Gracie Snow has been sent on an impossible mission. Recently recruited as a production assistant to Windmill Studios, Gracie has been given the seemingly impossible task of shepherding ex-football star turned movie star to the set of his first film.
Bobby Tom Denton is a football legend – he won two superbowl’s with the Chicago Stars and looked to be on a winning streak before a blown knee saw him retired at the age of thirty-three. He agreed to star in his first feature film only as a way to pass the time before deciding on a new career path.
Bobby ‘B.T.’ Tom Denton really has no interest in being a pretty boy actor… and poor Gracie is going to have her work cut out for her trying to convince this egotistical, chauvinistic jock that the world doesn’t revolve around him.
I read the first book in Phillip’s ‘Chicago Stars’ series (‘It had to be you’) and hated it. But I’d heard good things about ‘Heaven, Texas’, so thought I would give the 2nd book a go before writing off the whole series.
In retrospect, I should have listened to my gut.
Gracie is a sickeningly sweet Mary-Sue. She describes herself as ‘homely’ in appearance, and even after a makeover Bobby Tom can only ever muster a “she’s cute” compliment. But what Gracie lacks in ‘va-va-voom’ she makes up for in sugary sweet personality. Gracie used to run her families nursing home before choosing a different career path as a production assistant. Even after deciding to leave her old life behind, Gracie can’t help but visit the local nursing home of B.T’s hometown – simply because she enjoys hanging out with the old folks. Yep, Gracie spends her free time at the local nursing home. Gag.
Gracie is also a 30-year-old virgin. She says that growing up around old people stunted her hormones, and so it’s up to Bobby Tom Denton to initiate Gracie in the pleasures of the flesh… double gag.
Gracie is such a ludicrously angelic character that it’s hard to like her (or relate to her). She’s pretty endearing when we first meet her (sporting a bad perm and schoolmarm outfits) but Phillips keeps ramming her syrupy sweetness down your throat to the point of dry-heaving.
Bobby Tom Denton is a pretty atrocious leading man. I don’t know why, but Phillips has a serious love for male chauvinists. I initially liked the idea of a series centred around a football team and its players – I thought the characters would offer up plenty of Alpha male testosterone, but also give Phillips an opportunity to poke fun at the ‘dumb jock’ prejudice. Instead Phillips seems to revel in writing leading men who conform to such misconceptions;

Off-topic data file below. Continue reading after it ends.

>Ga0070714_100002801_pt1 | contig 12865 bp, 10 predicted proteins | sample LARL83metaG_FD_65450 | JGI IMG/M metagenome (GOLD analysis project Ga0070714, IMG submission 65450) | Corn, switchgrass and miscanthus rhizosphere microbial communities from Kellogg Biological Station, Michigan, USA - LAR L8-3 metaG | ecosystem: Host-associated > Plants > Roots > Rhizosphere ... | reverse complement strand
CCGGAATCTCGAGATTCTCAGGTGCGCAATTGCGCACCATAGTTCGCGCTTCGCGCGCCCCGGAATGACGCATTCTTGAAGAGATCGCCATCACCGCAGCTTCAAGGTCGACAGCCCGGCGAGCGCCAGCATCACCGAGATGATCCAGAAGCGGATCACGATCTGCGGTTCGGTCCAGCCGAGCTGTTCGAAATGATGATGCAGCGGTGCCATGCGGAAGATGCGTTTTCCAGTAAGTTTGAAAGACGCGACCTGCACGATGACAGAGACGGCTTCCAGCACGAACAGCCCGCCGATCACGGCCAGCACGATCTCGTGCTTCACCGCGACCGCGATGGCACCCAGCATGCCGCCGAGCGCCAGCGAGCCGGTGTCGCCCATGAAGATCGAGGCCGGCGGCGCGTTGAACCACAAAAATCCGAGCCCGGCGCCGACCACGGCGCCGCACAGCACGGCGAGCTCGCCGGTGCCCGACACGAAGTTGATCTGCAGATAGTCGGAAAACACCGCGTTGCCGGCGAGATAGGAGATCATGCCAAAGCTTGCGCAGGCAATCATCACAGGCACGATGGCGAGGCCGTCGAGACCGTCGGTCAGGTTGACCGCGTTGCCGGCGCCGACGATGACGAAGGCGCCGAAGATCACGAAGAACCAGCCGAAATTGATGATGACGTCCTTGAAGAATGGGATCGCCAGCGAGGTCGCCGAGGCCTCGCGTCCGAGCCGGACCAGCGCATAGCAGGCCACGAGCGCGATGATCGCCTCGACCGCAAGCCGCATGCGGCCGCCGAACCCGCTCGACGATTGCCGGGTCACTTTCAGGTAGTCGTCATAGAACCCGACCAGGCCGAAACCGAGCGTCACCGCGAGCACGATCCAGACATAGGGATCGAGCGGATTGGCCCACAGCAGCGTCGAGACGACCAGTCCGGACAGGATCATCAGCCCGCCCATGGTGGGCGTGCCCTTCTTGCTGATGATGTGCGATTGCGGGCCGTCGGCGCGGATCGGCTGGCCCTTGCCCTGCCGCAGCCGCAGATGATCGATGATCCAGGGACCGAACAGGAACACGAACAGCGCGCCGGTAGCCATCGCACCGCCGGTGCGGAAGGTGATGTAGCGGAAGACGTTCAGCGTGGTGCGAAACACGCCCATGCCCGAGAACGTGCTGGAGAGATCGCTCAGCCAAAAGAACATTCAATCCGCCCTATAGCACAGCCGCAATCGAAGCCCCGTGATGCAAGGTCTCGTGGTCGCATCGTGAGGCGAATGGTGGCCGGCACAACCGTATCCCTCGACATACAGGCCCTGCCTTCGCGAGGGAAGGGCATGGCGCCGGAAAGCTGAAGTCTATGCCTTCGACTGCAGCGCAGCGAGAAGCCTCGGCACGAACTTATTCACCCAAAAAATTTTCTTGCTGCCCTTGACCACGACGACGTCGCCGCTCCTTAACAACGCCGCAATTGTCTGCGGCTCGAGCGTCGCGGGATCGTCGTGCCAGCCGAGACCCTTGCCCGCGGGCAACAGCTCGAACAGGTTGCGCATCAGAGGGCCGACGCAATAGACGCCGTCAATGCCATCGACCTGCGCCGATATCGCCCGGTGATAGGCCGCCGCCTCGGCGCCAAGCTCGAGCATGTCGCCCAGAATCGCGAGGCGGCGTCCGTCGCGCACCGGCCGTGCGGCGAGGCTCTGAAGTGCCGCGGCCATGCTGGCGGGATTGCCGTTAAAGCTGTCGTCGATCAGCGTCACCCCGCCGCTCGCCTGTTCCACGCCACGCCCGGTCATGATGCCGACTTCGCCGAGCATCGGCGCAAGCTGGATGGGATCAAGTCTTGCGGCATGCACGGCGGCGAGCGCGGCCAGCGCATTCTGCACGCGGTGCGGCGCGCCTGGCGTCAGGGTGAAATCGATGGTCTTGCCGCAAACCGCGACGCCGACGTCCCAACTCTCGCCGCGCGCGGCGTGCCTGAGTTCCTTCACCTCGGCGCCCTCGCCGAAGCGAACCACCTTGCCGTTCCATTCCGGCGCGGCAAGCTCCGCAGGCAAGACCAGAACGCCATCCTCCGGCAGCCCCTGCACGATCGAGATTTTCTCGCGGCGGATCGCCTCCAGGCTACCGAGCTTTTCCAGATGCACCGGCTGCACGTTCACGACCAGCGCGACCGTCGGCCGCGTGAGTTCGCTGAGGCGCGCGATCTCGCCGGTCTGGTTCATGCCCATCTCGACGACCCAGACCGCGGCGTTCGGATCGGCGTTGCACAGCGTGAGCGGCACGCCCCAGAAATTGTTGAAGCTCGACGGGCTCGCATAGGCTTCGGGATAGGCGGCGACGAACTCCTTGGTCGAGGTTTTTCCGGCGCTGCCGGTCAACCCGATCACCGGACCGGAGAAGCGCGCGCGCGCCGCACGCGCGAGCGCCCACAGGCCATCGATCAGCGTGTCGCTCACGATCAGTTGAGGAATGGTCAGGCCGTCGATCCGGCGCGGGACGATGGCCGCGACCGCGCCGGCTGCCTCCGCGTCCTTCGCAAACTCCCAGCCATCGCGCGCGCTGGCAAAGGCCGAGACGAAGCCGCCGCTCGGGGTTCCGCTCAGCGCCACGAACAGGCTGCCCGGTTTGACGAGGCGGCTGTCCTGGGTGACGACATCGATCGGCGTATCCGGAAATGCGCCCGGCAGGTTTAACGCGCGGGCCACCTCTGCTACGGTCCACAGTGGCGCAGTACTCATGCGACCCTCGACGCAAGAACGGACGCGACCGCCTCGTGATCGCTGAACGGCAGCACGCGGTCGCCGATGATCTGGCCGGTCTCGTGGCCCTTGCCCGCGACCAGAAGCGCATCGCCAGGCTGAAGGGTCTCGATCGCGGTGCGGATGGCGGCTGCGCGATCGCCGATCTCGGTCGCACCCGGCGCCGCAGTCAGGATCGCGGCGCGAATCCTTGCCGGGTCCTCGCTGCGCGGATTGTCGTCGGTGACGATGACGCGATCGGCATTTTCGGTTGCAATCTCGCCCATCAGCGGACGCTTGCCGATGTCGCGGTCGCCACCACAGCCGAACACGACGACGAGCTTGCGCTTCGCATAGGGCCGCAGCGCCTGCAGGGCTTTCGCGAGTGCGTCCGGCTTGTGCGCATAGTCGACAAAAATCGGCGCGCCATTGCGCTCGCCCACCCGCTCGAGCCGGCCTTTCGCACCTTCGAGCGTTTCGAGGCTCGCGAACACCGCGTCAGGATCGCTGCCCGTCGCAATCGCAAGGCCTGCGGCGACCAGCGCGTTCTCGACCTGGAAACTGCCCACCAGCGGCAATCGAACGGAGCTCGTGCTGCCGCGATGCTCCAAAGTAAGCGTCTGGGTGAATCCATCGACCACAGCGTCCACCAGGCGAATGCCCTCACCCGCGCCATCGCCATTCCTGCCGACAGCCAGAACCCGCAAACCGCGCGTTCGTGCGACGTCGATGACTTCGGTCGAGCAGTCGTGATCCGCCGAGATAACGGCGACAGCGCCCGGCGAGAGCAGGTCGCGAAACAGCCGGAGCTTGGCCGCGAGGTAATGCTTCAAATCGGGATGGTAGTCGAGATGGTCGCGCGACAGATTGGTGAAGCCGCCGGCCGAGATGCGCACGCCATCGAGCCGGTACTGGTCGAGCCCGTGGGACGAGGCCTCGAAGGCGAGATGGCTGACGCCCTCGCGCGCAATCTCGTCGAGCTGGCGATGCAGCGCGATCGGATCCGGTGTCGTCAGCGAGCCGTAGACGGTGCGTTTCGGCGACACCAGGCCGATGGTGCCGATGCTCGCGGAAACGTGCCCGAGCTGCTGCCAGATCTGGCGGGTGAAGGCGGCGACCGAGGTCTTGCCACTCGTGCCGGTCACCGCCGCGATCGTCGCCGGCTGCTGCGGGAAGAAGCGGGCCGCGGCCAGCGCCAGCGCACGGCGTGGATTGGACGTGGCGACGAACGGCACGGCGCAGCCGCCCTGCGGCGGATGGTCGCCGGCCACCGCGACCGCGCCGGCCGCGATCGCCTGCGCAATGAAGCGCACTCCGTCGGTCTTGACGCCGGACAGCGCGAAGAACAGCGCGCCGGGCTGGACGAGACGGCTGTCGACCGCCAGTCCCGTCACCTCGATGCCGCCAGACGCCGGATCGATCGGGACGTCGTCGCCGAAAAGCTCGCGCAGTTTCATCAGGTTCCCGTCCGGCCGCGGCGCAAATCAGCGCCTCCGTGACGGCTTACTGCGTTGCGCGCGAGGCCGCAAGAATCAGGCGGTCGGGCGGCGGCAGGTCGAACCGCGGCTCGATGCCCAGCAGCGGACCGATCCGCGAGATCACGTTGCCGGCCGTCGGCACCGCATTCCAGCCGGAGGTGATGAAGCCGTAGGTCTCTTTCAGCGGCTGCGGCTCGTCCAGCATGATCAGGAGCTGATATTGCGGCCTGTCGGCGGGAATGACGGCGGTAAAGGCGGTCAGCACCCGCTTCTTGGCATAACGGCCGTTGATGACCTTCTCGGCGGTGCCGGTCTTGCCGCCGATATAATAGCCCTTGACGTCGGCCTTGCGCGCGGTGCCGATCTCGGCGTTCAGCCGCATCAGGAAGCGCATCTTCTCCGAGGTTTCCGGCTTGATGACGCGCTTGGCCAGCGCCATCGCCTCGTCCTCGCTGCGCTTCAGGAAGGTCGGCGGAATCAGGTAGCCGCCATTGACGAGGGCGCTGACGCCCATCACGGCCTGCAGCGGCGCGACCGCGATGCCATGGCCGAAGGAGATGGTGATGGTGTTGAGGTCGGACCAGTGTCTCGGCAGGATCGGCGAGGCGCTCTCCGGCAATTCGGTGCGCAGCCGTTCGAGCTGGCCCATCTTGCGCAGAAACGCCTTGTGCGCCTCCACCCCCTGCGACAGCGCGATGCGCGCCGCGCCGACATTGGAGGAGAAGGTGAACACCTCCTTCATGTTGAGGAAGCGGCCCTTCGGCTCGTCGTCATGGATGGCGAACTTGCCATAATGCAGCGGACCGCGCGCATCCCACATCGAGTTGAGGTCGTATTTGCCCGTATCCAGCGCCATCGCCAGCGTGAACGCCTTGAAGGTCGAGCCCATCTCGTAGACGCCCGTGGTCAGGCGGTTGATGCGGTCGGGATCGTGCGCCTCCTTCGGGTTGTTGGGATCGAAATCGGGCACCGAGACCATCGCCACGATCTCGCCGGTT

But he preferred his women blond and flashy, with legs up to their armpits and porn star breasts. Real live sex trophies, that’s what he liked, and he wasn’t going to apologize for it either. He’d earned those sex trophy females on the bloody battlefield of the NFL.
What makes B.T’s inherent sexism even worse is how quickly Gracie falls in love with it. Despite acknowledging his chauvinistic ways, and realizing he has an ego the size of Texas – Gracie is smitten with B.T. from the get-go and falls in love with him fairly early on. And the main reason she gives for her feelings is that he’s very handsome (making her just as sexist as he is, in many ways). The whole relationship is pretty atrocious – and to top it all off the sex scenes are stilted, and sparse.
Surprisingly ‘Heaven, Texas’ does have a small amount of spark – but it’s not between Bobby Tom and Gracie. There’s a secondary romantic storyline going on between Bobby Tom’s widowed mother, Suzy Denton, and the town’s local villain, Way Sawyer. Way and Suzy went to high school together – she was homecoming queen, while Way was the bastard son to a local girl who claimed to have been gang raped when she was sixteen. Despite social differences and Suzy’s romance with B.T’s father, Way had a fierce crush on her all through his adolescence. In describing their school dynamic, Way says he was a; “dime store James Dean trying to impress Natalie Wood”. Now, year’s later when Suzy is widowed and Way holds the town’s future in his hands, he propositions Suzy to become his mistress and save the town.
Suzy and Way’s romance is sizzling, made even sexier for their interesting back story. Bad boy from the wrong side of the tracks falls in love with the homecoming queen – I liked it. Way and Suzy share a Jacuzzi together, and that particular scene is hotter than all of B.T and Gracie’s stifled couplings put together.
I hated this book, and am now officially giving up on Susan Elizabeth Phillips. The secondary storyline in ‘Heaven, Texas’ does confirm that Phillips can write good romance and a decent sex scene – but I don’t have the confidence or patience to wade through any more of her books.